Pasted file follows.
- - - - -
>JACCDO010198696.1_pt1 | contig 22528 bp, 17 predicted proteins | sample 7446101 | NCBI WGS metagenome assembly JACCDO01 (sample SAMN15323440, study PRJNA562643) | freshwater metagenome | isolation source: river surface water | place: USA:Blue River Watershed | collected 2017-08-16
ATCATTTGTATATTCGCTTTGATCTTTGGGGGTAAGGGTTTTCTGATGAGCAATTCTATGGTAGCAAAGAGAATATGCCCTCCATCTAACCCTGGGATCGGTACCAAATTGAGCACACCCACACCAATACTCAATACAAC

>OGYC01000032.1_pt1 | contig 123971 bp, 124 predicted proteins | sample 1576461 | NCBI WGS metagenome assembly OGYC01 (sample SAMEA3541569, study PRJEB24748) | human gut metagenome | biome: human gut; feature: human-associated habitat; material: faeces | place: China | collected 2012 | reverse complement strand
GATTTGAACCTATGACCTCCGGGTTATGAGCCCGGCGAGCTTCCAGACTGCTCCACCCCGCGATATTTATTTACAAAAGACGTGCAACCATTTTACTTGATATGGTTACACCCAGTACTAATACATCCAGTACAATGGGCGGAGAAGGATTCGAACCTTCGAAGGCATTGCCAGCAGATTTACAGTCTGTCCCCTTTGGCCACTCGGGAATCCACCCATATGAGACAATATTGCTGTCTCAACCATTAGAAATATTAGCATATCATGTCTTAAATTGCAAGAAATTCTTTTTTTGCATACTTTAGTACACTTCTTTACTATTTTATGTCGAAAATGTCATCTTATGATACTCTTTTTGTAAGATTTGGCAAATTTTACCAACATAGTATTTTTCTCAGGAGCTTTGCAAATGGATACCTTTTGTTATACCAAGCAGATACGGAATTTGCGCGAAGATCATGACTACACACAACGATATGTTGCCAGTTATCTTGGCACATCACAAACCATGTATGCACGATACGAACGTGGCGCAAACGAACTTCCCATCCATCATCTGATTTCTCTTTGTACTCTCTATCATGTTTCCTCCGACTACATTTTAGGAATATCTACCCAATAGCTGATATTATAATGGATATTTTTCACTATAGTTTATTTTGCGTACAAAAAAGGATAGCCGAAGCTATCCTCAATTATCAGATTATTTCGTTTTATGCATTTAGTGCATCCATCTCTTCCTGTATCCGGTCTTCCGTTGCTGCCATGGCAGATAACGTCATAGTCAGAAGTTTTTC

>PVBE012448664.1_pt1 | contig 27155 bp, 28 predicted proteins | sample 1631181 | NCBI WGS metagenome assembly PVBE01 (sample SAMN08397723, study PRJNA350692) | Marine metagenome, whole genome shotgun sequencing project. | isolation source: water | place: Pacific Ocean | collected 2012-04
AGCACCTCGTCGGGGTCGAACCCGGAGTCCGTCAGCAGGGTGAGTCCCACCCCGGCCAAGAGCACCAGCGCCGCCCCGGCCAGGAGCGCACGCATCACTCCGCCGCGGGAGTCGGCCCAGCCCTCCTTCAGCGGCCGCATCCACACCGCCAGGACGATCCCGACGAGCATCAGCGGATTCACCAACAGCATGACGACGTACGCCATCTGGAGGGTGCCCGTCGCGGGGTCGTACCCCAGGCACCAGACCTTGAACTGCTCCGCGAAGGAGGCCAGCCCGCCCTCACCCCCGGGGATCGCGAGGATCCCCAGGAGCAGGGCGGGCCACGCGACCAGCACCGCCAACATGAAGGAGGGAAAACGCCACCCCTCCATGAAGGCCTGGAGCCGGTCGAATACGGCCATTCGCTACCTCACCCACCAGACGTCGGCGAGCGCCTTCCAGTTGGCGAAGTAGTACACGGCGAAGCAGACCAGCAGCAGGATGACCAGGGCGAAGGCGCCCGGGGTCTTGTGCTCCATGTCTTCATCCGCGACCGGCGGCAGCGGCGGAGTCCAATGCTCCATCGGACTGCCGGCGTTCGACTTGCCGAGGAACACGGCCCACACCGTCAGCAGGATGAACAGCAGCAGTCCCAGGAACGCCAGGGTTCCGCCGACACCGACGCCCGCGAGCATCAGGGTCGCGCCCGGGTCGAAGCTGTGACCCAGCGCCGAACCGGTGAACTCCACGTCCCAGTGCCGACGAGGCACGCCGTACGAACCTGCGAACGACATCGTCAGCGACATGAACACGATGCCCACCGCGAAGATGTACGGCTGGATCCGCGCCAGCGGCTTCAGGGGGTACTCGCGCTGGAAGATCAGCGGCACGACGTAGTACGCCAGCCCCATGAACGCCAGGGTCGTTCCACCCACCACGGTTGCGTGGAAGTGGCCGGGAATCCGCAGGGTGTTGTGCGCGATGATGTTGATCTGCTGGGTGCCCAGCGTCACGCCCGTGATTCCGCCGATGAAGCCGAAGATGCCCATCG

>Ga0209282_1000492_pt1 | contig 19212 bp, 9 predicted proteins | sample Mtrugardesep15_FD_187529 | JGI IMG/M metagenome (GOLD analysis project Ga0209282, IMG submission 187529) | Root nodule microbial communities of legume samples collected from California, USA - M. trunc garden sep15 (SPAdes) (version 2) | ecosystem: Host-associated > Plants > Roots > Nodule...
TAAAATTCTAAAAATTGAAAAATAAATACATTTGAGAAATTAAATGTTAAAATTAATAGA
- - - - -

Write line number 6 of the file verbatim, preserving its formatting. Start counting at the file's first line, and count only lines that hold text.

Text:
AGCACCTCGTCGGGGTCGAACCCGGAGTCCGTCAGCAGGGTGAGTCCCACCCCGGCCAAGAGCACCAGCGCCGCCCCGGCCAGGAGCGCACGCATCACTCCGCCGCGGGAGTCGGCCCAGCCCTCCTTCAGCGGCCGCATCCACACCGCCAGGACGATCCCGACGAGCATCAGCGGATTCACCAACAGCATGACGACGTACGCCATCTGGAGGGTGCCCGTCGCGGGGTCGTACCCCAGGCACCAGACCTTGAACTGCTCCGCGAAGGAGGCCAGCCCGCCCTCACCCCCGGGGATCGCGAGGATCCCCAGGAGCAGGGCGGGCCACGCGACCAGCACCGCCAACATGAAGGAGGGAAAACGCCACCCCTCCATGAAGGCCTGGAGCCGGTCGAATACGGCCATTCGCTACCTCACCCACCAGACGTCGGCGAGCGCCTTCCAGTTGGCGAAGTAGTACACGGCGAAGCAGACCAGCAGCAGGATGACCAGGGCGAAGGCGCCCGGGGTCTTGTGCTCCATGTCTTCATCCGCGACCGGCGGCAGCGGCGGAGTCCAATGCTCCATCGGACTGCCGGCGTTCGACTTGCCGAGGAACACGGCCCACACCGTCAGCAGGATGAACAGCAGCAGTCCCAGGAACGCCAGGGTTCCGCCGACACCGACGCCCGCGAGCATCAGGGTCGCGCCCGGGTCGAAGCTGTGACCCAGCGCCGAACCGGTGAACTCCACGTCCCAGTGCCGACGAGGCACGCCGTACGAACCTGCGAACGACATCGTCAGCGACATGAACACGATGCCCACCGCGAAGATGTACGGCTGGATCCGCGCCAGCGGCTTCAGGGGGTACTCGCGCTGGAAGATCAGCGGCACGACGTAGTACGCCAGCCCCATGAACGCCAGGGTCGTTCCACCCACCACGGTTGCGTGGAAGTGGCCGGGAATCCGCAGGGTGTTGTGCGCGATGATGTTGATCTGCTGGGTGCCCAGCGTCACGCCCGTGATTCCGCCGATGAAGCCGAAGATGCCCATCG